In Iowa City just one block is open to sex offenders. In Dubuque, nearly all affordable housing is off limits; the only "legal" residences are the costly homes that line the golf course. Virtually all of Des Moines is off limits, even the homeless shelters. And entire rural towns are out of bounds because the 2,000 foot rule covers the entire town.
Others have no sympathy for the ex-cons. "These people are predators," said State Sen. Jerry Behn, who proposed the law.
"If this law creates hardships for them, that doesn't bother me."
Supporters of the law cite statistics: Over the last 20 years, the number of sex offenders has risen 7% a year, faster than any other category of violent crime. Researchers estimate that 10% to 40% of sex offenders will re-offend, and nearly all will be released from prison.
Those numbers scare parents, and lead to the innovative, aggressive (and some say draconian) laws such as this one, which has essentially created "sex offender ghettos."
But experts warn that tougher laws will never be as effective as treating sex offenders and educating children on how to stay safe.
"Many of these laws respond to community anxieties," said David Finkelhor, a sexual abuse expert at the University of New Hampshire. "But I'm inclined to think they don't help that much."
"People think if we just had tougher laws, that would solve the problem of child molestation, but it won't," noted Dr. Gene Abel, an Atlanta psychiatrist who treats pedophiles. "Child molesters don't molest because children happen to be nearby." Most offenders victimize someone in their own family. "Legislating to try to change that . . . just won't work," he said.
Experts say that it is a myth that child molesters stalk children at school playgrounds from behind bushes. In reality, that type of crime accounts for only a tiny percentage of sex offenses. More than 80 percent of child sex abuse victims know their perpetrator, such as a relative, neighbor, friend, teacher, or coach. But that is exactly the thinking behind the new law, which banishes the sex offenders anyway.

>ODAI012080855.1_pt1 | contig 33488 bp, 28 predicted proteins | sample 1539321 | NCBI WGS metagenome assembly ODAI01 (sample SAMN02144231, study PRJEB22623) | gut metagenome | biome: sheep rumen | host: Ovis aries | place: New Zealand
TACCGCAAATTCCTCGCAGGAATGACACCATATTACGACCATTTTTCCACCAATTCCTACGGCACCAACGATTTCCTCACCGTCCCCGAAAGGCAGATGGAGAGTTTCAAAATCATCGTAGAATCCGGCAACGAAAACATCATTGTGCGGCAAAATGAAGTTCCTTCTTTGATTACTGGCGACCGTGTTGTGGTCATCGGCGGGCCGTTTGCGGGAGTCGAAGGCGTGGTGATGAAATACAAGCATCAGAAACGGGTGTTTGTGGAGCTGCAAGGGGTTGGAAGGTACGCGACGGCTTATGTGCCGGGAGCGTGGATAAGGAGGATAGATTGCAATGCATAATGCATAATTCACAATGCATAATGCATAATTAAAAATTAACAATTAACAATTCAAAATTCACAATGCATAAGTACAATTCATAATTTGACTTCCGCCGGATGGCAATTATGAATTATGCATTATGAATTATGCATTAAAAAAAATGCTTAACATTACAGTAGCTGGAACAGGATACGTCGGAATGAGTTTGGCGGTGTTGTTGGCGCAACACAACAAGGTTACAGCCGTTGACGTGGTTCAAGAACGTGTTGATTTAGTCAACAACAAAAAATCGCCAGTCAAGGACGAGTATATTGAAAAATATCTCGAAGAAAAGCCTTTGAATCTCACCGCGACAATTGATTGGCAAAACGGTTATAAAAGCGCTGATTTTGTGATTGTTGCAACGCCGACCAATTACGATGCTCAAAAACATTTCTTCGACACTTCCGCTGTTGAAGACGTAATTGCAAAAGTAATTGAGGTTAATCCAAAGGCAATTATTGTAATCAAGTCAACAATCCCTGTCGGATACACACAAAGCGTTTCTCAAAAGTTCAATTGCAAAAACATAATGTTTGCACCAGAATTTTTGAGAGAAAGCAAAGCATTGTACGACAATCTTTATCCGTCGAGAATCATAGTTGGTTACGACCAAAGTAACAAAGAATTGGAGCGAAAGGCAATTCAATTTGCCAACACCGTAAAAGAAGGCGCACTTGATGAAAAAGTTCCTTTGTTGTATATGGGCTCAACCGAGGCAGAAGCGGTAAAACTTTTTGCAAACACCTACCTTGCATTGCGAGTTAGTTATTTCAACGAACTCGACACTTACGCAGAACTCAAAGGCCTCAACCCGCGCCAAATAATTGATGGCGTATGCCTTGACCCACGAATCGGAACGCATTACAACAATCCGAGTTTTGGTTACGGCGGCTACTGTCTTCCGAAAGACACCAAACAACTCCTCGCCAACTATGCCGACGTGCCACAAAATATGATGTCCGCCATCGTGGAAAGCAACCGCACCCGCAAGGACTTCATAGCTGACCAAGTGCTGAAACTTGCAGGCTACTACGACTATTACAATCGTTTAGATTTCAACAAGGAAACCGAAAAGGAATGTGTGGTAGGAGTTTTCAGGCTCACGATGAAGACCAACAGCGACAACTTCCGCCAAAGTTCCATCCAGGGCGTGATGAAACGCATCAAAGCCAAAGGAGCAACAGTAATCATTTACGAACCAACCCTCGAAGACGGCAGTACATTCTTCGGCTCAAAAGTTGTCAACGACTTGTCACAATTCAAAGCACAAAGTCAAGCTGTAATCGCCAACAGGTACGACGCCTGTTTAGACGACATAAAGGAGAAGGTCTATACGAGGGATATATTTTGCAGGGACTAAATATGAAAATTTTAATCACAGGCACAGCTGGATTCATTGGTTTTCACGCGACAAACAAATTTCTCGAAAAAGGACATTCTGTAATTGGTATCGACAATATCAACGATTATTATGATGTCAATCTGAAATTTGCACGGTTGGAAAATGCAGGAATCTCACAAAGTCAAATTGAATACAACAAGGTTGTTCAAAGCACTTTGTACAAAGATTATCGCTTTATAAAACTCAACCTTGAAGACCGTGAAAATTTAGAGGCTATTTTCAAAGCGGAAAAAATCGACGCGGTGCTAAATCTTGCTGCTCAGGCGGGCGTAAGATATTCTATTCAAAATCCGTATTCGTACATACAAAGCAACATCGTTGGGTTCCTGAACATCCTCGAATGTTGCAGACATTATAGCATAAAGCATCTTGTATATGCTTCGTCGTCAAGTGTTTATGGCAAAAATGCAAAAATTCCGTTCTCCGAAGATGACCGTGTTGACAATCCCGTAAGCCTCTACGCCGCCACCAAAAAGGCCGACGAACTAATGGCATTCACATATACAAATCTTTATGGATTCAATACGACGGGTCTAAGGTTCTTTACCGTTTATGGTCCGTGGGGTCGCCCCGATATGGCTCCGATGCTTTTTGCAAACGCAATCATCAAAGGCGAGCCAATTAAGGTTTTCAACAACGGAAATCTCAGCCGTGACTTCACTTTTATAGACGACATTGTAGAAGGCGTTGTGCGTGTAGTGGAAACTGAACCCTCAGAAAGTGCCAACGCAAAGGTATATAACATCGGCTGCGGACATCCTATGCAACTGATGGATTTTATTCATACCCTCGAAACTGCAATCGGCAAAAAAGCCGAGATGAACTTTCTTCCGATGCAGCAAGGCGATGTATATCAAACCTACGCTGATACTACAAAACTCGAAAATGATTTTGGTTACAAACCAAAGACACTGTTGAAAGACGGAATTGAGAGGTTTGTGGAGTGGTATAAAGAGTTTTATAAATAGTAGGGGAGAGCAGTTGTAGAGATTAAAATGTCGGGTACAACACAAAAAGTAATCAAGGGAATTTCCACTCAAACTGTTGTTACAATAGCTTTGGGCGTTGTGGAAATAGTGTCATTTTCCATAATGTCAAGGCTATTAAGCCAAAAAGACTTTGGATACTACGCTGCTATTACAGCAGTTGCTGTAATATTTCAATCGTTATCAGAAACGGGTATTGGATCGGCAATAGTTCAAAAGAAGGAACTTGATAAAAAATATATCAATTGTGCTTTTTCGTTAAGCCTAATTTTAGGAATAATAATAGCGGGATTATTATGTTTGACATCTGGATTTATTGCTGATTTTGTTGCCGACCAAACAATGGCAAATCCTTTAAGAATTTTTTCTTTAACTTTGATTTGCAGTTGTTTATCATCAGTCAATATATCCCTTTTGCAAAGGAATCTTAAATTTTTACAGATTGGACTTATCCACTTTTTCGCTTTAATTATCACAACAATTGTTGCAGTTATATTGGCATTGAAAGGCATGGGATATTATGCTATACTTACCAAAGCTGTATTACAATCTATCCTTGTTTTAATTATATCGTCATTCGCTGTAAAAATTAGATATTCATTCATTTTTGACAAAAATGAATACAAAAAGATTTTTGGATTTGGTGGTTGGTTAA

The law also mandates that former prisoners take regular polygraph tests, and some counties require arousal tests. Those who cannot find a legal home can be returned to prison for up to two years.
McCaw says he hopes the arrests will provoke a legal challenge to the constitutionality of the new law. Some Iowa attorneys consider the lack of individual evaluations the most vulnerable aspect of the new residency law.The Iowa Civil Liberties Union is currently challenging the new law.
All states now require sex offenders to register their addresses with the police. And over 20 states notify residents directly about a sex offender's past crimes. Six states subject the most dangerous sex offenders to "chemical castration." Other states permit civil commitment of sex offenders even after their prison sentences have expired. And other states are now experimenting with outfitting sex offenders with high-tech devices which allow their movements to be tracked by satellite, which set off alarms at police stations if they approach a school or playground.
An Iowa trial court recently held the law was unconstituional and enjoined it. The state has appealed. Historically, stigmatized minorities have routinely been ghettoized, whether through economic, social, cultural or legal means. At this point in American history, ex prisoners and sex offenders are the last minority who can still be stigmatized and ostracized in this manner. g
Sources: Chicago Tribune, Los Angeles Times